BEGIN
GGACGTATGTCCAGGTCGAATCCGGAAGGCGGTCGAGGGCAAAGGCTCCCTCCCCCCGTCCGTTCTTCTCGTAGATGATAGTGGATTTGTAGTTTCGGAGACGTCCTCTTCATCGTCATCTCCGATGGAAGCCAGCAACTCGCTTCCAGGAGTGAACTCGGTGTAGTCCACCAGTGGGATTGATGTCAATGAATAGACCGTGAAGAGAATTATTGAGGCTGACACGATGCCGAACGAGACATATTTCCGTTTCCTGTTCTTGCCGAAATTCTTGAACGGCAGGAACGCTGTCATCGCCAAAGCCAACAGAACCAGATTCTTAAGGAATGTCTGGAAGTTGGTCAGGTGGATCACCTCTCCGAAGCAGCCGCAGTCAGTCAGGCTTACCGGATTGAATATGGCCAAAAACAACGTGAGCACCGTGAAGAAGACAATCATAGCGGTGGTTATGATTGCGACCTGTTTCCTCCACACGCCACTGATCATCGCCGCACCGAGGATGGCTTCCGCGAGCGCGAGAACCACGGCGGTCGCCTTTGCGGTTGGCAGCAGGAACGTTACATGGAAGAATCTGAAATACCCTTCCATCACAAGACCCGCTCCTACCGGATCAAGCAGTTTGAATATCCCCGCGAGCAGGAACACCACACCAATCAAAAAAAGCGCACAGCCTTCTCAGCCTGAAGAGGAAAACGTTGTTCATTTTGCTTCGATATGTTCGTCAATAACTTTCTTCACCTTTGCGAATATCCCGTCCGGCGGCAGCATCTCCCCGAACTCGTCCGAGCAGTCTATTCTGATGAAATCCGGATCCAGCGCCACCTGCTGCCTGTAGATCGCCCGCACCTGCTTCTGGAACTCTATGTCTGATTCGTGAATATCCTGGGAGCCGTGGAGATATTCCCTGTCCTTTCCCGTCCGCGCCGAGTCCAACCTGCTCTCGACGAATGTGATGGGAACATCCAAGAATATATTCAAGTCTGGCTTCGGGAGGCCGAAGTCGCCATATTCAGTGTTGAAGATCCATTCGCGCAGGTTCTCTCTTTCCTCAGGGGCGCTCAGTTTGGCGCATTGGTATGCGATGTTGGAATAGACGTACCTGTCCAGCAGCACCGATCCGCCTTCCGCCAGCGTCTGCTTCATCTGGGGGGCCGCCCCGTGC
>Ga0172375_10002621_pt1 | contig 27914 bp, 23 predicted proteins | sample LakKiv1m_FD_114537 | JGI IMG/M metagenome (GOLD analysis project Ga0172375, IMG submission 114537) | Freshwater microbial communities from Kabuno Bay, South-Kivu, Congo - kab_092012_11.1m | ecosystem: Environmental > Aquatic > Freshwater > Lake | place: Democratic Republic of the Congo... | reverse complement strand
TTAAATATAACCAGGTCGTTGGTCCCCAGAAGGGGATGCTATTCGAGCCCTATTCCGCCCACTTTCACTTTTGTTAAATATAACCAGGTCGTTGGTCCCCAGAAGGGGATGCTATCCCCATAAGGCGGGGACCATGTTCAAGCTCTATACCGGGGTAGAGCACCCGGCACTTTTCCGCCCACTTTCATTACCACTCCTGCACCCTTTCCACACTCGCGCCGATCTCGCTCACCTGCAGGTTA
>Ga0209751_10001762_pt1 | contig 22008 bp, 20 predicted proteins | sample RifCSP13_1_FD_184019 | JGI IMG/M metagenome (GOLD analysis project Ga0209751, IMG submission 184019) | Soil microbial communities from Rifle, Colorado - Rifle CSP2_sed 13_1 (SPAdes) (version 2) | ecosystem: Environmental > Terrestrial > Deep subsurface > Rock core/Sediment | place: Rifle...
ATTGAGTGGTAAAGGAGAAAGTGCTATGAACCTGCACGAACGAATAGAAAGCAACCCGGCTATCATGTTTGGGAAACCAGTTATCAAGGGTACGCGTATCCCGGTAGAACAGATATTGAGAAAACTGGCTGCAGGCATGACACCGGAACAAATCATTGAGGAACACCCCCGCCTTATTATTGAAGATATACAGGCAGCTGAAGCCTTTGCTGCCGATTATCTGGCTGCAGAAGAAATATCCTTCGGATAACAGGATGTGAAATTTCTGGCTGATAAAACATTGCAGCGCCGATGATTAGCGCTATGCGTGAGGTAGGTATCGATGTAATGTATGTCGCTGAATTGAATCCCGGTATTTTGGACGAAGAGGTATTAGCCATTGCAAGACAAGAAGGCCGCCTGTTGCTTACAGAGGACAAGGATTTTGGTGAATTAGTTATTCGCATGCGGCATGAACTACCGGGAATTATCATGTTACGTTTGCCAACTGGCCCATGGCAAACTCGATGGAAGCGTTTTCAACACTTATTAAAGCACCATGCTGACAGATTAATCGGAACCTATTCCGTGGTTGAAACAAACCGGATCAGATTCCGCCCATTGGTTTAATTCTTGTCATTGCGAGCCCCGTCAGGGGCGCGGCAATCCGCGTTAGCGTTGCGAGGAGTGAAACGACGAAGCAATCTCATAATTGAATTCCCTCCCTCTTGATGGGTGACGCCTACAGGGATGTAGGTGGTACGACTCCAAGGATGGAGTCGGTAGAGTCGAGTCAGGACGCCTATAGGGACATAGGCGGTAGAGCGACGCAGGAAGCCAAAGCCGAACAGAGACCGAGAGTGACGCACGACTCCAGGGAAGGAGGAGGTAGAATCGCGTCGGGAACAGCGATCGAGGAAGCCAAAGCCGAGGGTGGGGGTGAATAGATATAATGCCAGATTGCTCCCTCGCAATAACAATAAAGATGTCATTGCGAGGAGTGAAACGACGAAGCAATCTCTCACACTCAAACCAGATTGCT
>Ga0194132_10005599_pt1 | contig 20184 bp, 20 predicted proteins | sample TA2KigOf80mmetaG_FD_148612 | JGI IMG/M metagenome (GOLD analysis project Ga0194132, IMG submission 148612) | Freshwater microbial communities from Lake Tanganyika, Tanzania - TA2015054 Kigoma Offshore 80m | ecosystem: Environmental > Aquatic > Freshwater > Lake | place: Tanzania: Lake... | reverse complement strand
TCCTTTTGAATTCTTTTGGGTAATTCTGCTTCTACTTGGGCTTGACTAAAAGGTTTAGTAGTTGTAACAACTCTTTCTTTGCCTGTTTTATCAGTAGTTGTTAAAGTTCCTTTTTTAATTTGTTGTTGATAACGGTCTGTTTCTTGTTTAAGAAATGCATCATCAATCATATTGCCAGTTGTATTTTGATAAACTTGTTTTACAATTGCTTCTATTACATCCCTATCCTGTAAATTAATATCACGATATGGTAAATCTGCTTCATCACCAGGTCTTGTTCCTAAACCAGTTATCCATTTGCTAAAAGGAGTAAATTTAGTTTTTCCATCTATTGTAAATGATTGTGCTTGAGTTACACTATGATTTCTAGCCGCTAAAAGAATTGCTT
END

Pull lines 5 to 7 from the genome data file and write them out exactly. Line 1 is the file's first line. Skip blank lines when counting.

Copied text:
ATTGAGTGGTAAAGGAGAAAGTGCTATGAACCTGCACGAACGAATAGAAAGCAACCCGGCTATCATGTTTGGGAAACCAGTTATCAAGGGTACGCGTATCCCGGTAGAACAGATATTGAGAAAACTGGCTGCAGGCATGACACCGGAACAAATCATTGAGGAACACCCCCGCCTTATTATTGAAGATATACAGGCAGCTGAAGCCTTTGCTGCCGATTATCTGGCTGCAGAAGAAATATCCTTCGGATAACAGGATGTGAAATTTCTGGCTGATAAAACATTGCAGCGCCGATGATTAGCGCTATGCGTGAGGTAGGTATCGATGTAATGTATGTCGCTGAATTGAATCCCGGTATTTTGGACGAAGAGGTATTAGCCATTGCAAGACAAGAAGGCCGCCTGTTGCTTACAGAGGACAAGGATTTTGGTGAATTAGTTATTCGCATGCGGCATGAACTACCGGGAATTATCATGTTACGTTTGCCAACTGGCCCATGGCAAACTCGATGGAAGCGTTTTCAACACTTATTAAAGCACCATGCTGACAGATTAATCGGAACCTATTCCGTGGTTGAAACAAACCGGATCAGATTCCGCCCATTGGTTTAATTCTTGTCATTGCGAGCCCCGTCAGGGGCGCGGCAATCCGCGTTAGCGTTGCGAGGAGTGAAACGACGAAGCAATCTCATAATTGAATTCCCTCCCTCTTGATGGGTGACGCCTACAGGGATGTAGGTGGTACGACTCCAAGGATGGAGTCGGTAGAGTCGAGTCAGGACGCCTATAGGGACATAGGCGGTAGAGCGACGCAGGAAGCCAAAGCCGAACAGAGACCGAGAGTGACGCACGACTCCAGGGAAGGAGGAGGTAGAATCGCGTCGGGAACAGCGATCGAGGAAGCCAAAGCCGAGGGTGGGGGTGAATAGATATAATGCCAGATTGCTCCCTCGCAATAACAATAAAGATGTCATTGCGAGGAGTGAAACGACGAAGCAATCTCTCACACTCAAACCAGATTGCT
>Ga0194132_10005599_pt1 | contig 20184 bp, 20 predicted proteins | sample TA2KigOf80mmetaG_FD_148612 | JGI IMG/M metagenome (GOLD analysis project Ga0194132, IMG submission 148612) | Freshwater microbial communities from Lake Tanganyika, Tanzania - TA2015054 Kigoma Offshore 80m | ecosystem: Environmental > Aquatic > Freshwater > Lake | place: Tanzania: Lake... | reverse complement strand
TCCTTTTGAATTCTTTTGGGTAATTCTGCTTCTACTTGGGCTTGACTAAAAGGTTTAGTAGTTGTAACAACTCTTTCTTTGCCTGTTTTATCAGTAGTTGTTAAAGTTCCTTTTTTAATTTGTTGTTGATAACGGTCTGTTTCTTGTTTAAGAAATGCATCATCAATCATATTGCCAGTTGTATTTTGATAAACTTGTTTTACAATTGCTTCTATTACATCCCTATCCTGTAAATTAATATCACGATATGGTAAATCTGCTTCATCACCAGGTCTTGTTCCTAAACCAGTTATCCATTTGCTAAAAGGAGTAAATTTAGTTTTTCCATCTATTGTAAATGATTGTGCTTGAGTTACACTATGATTTCTAGCCGCTAAAAGAATTGCTT